Mural by Kurt Vonnegut in Indianapolis, IN (Flickr / dlytle)
Love, Kurt: Vonnegut’s love letters, 1941-1945 edited by Edith Vonnegut; Random house, 240 pages, $ 35
Most men in uniform never see death. But Private First Class Kurt Vonnegut of Indianapolis was captured in the Battle of the Bulge in December 1944 and shipped to Dresden as a slave. Decades later, he would describe his arrival in “the most beautiful city most Americans have ever seen.” The skyline was intricate and voluptuous, enchanted and absurdâ¦ Someone behind him in the wagon said, âOzâ. His group of prisoners of war were housed in an underground meat locker and ordered to memorize their address: Schlacthof FÃ¼nf. Slaughterhouse Five.
A month later, Europe’s architectural jewelry box was gone. In February 1945, the war almost won, 1,249 Allied planes dropped 4,000 tons of high explosives on the city, destroying 100,000 buildings. The civilian casualties were immense and are still the subject of debate: maybe 25,000, maybe 60,000. Being a victim of an incendiary bomb is like being thrown into the sun. Some people suffocate instantly. Others fry, bones and everything, shrinking into little dark brown pieces. Children are sprayed most of the time.
At threat from an SS weapon, Vonnegut dug the dead of Dresden from the rubble, an extreme entropy and decay tutorial for Cornell’s major in Biochemistry. He was only 22 years old, raised in a prosperous German-speaking family and proud of his ties to the Old World. The Dresden funeral pyres became the heart of his moral vision and the engine of his subsequent literary fame, but the price of testimony was almost unbearable, and all who tried to love him paid so too.
Two women kept him sane. His older sister Alice was his muse, a spiritual twin. His future wife, Jane Cox, a friend since kindergarten, also an aspiring writer, has become his literary arbiter. âA special feature of our relationship is that you are the only person in the world to whom I like to write,â he told her in 1943. âIf I ever write something long – good or bad – it will be written with you in mind. â¦ And let’s have seven xxxxxxx children. Two weeks after VJ Day they got married and raised, yes, seven children, three of their own and four young nephews, orphans after their father’s commuter train fell in Newark Bay two days before Alice never died of cancer.
Vonnegut (1922-2007) is no longer taught much, in high school or college; the Norton Anthology of American Literature, 6,448 pages long, includes only the first chapter of his best-known novel, Slaughterhouse-Five. His career is abundantly documented: biographies, collections of correspondence, extensive archives at Indiana University. Yet a central mystery remains: how Kurt, the foolish Ivy frat boy, became Vonnegut, the satirist of the galaxy.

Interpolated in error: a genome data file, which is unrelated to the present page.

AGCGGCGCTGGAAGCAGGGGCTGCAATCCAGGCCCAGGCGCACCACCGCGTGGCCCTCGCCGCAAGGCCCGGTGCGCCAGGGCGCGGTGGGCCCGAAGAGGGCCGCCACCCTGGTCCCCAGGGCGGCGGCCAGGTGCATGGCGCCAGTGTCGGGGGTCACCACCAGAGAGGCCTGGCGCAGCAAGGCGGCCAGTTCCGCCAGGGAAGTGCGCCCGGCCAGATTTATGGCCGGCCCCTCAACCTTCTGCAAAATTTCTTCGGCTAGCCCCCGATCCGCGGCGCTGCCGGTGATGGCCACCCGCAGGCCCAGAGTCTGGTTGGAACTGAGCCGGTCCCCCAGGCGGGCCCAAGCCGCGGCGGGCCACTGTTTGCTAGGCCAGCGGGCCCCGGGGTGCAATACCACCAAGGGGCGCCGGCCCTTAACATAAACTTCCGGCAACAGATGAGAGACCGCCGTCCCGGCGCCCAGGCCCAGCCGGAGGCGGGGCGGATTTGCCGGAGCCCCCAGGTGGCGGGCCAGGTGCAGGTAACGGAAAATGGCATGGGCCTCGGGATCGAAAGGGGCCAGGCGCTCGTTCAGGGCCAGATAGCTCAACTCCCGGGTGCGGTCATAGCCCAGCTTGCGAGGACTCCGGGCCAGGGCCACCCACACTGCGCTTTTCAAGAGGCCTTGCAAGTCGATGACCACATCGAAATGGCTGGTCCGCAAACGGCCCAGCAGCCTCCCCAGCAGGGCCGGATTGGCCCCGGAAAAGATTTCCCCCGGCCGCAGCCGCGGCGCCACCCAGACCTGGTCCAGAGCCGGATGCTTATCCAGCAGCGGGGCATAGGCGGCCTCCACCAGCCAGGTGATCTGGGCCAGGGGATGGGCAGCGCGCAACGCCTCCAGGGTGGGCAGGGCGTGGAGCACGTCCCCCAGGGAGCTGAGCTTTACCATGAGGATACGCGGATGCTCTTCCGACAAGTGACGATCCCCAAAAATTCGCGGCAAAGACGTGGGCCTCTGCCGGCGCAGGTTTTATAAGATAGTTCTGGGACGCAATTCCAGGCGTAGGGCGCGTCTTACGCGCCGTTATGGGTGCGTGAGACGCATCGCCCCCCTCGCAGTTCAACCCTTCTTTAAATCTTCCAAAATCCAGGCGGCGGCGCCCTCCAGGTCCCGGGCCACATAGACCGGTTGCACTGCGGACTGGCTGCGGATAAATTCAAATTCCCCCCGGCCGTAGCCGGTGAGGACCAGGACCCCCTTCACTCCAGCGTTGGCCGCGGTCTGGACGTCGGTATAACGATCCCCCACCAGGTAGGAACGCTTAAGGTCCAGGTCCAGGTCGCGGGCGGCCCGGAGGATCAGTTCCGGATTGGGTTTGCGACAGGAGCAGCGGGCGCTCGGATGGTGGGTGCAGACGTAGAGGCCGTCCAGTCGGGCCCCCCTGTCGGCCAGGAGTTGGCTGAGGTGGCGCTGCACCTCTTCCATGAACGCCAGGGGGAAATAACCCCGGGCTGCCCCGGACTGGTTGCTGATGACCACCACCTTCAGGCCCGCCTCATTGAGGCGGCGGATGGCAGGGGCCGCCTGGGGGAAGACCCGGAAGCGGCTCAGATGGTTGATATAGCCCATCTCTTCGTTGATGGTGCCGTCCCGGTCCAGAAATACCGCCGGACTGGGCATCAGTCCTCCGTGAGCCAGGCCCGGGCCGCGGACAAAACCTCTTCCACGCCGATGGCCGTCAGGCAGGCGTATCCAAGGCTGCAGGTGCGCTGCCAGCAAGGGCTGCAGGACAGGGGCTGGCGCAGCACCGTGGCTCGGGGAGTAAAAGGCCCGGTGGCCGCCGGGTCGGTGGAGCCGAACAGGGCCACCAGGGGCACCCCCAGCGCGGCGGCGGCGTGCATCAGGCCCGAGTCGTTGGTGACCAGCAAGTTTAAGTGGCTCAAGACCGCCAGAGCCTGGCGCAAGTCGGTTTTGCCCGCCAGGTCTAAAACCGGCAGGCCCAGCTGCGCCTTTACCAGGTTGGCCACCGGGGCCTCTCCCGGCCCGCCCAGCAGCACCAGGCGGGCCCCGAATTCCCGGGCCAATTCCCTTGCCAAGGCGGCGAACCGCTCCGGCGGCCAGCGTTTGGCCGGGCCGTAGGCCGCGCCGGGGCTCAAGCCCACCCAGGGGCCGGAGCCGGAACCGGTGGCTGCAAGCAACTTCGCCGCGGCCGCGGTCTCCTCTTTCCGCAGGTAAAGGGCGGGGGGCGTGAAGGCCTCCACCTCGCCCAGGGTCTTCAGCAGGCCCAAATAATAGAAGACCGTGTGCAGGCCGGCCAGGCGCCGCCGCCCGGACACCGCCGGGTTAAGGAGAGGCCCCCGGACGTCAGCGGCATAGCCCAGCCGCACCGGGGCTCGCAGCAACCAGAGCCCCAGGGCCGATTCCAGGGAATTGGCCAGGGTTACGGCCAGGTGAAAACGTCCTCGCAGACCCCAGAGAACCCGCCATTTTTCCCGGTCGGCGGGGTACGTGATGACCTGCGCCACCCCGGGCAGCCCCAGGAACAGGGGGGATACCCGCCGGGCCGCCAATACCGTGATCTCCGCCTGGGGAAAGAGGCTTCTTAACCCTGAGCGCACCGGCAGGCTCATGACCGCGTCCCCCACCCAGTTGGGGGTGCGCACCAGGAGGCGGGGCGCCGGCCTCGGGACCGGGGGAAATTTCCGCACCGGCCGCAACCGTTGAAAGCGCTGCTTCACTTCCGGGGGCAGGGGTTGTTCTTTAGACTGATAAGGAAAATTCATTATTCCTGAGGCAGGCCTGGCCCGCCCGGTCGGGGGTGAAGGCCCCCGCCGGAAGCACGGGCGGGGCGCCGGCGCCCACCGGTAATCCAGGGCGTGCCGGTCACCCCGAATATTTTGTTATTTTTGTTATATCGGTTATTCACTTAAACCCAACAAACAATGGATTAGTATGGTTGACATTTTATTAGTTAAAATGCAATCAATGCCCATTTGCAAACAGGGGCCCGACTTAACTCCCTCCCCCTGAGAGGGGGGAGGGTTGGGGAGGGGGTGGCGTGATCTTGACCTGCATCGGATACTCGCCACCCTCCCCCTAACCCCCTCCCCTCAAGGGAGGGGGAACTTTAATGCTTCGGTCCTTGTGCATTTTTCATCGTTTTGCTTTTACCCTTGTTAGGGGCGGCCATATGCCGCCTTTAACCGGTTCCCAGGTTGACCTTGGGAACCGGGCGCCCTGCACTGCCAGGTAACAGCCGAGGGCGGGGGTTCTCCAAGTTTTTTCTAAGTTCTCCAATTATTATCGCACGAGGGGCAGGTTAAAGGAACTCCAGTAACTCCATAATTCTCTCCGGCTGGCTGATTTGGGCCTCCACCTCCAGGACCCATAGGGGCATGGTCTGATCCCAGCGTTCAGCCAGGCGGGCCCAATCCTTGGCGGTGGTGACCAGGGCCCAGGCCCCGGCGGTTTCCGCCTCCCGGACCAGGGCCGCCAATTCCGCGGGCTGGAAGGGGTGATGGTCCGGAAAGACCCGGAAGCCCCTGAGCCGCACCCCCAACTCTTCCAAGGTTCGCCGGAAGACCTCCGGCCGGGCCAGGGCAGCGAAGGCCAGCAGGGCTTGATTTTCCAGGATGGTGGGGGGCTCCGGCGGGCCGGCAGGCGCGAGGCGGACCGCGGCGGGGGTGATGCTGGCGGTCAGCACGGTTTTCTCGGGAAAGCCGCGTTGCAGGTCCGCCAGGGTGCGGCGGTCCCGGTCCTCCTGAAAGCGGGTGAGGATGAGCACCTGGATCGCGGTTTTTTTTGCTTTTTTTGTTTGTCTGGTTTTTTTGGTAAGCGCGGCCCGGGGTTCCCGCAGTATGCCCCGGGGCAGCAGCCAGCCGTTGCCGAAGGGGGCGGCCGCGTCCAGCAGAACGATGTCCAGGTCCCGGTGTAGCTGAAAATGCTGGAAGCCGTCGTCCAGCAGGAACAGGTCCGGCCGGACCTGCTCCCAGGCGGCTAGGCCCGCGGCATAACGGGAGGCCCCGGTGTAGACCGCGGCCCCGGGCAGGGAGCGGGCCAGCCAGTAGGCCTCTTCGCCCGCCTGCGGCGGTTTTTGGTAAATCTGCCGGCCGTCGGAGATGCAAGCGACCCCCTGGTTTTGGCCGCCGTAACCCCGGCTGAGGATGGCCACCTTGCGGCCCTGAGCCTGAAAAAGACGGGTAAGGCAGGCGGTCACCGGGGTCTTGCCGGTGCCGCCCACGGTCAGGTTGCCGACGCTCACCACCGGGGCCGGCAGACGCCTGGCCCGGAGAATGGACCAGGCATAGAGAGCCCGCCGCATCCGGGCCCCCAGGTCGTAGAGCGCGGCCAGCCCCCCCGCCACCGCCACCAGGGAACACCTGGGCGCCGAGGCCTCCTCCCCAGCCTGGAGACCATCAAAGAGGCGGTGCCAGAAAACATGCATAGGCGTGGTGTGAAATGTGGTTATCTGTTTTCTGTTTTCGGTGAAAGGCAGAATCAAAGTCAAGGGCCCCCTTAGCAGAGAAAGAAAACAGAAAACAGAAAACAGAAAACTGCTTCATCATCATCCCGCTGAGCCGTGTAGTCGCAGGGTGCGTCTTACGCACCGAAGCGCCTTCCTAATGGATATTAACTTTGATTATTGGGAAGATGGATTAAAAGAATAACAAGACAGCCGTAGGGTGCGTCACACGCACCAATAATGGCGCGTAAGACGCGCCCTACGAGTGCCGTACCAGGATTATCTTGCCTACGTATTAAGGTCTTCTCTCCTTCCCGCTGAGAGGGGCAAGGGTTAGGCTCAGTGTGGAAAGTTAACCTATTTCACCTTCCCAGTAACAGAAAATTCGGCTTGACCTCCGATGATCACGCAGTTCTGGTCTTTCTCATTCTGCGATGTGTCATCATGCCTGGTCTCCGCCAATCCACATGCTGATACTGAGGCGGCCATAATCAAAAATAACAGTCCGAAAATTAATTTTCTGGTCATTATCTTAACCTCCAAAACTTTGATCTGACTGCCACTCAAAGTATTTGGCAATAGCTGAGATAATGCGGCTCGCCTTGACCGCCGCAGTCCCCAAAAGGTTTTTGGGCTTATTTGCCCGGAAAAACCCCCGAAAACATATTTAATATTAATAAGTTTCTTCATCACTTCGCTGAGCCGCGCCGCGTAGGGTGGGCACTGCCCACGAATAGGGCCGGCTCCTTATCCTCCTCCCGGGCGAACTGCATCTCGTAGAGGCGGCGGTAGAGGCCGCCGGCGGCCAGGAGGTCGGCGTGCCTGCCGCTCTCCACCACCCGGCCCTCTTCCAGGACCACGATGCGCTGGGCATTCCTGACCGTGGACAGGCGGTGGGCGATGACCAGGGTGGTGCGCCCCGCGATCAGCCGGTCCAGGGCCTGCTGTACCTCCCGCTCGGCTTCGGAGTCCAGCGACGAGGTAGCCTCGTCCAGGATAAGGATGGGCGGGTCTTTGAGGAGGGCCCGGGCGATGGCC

Two missing links have recently appeared. The first is an 84-page album of letters and ephemera compiled by Vonnegut and his family, long hidden, sold to a private buyer at Christie’s in 2018. The second is this collection of love letters, recovered by his eldest daughter , Edith Vonnegut, who, while exploring a gallery of moldy sleeping bags and old catalogs in her mother’s attic, found “a crushed white gift box sealed with yellow, brittle duct tape.”
Inside were 226 war letters, some typed, others handwritten and illustrated. âI found daddy’s Lucy,â she tells us. “The first ideas of who he was to become.” In this beautiful compilation, each letter is photographed in its entirety, a perfect choice for the pencil scribbles of a fading war.
It took him 24 years to express in fiction what he saw in hell, but Jane’s early advice makes it clear that apprentice novelist Vonnegut was a co-production. (Jane’s side in many exchanges has been sadly lost, and her wartime OSS work is little described.) He ruminates, hesitates, walks in circles. She, the most ambitious, plays the role of therapist and drill sergeant, aware that her colossal need best responds to a lively order: read Tolstoy, read Dostoyevsky, pursue your destiny.
âYou scare me, he said to her one day, when you say that I am going to create literature from 1945 and beyond. Angel, are you gonna stay by my side if it’s going back and down? “
Love, Kurt is a great addition to the Vonnegut studies; it is also a literary youth. But as Vonnegut knew, WWII was a children’s war, waged by the very young, with non-combatants: “What children we really were: seventeen, eighteen, nineteen, twenty, twenty-one. We had a baby face, and as a prisoner of war I don’t think I had to shave very often.
The Indiana Dreamers did not have a happy ending. Years of poverty topped with dizzying fame doomed their marriage. The two remarried, Jane luckily, Kurt not. As Korea entered Vietnam, its gloom and anti-war convictions deepened, culminating in the extravagant gender mash-up. Slaughterhouse-Five (1969): The Soldier’s Tale, Time Travel Adventures, Testimony Literature, Restorative Writing for the Dresden Dead, every horror and absurdity fueling a cosmic rage that Vonnegut rigidly suppresses, like only a true Midwestern can.
âSomehow,â he said in 1981, âI got two or three dollars for every person killed. Some cases I’m in.
The Kurt of 1941 would be shocked; the 1945 Kurt, desperate to remember what normalcy looked like, could only nod. The journey between these dates also traces the gap between, say, a soldier Norman Mailer, a clerk-typist, and the nostalgic slave worker who extracts body parts from the mass grave in Dresden. How lucky for literature that Vonnegut had a lifeline when he needed it most. Love, Kurt, yes, but also Love, Jeanne.
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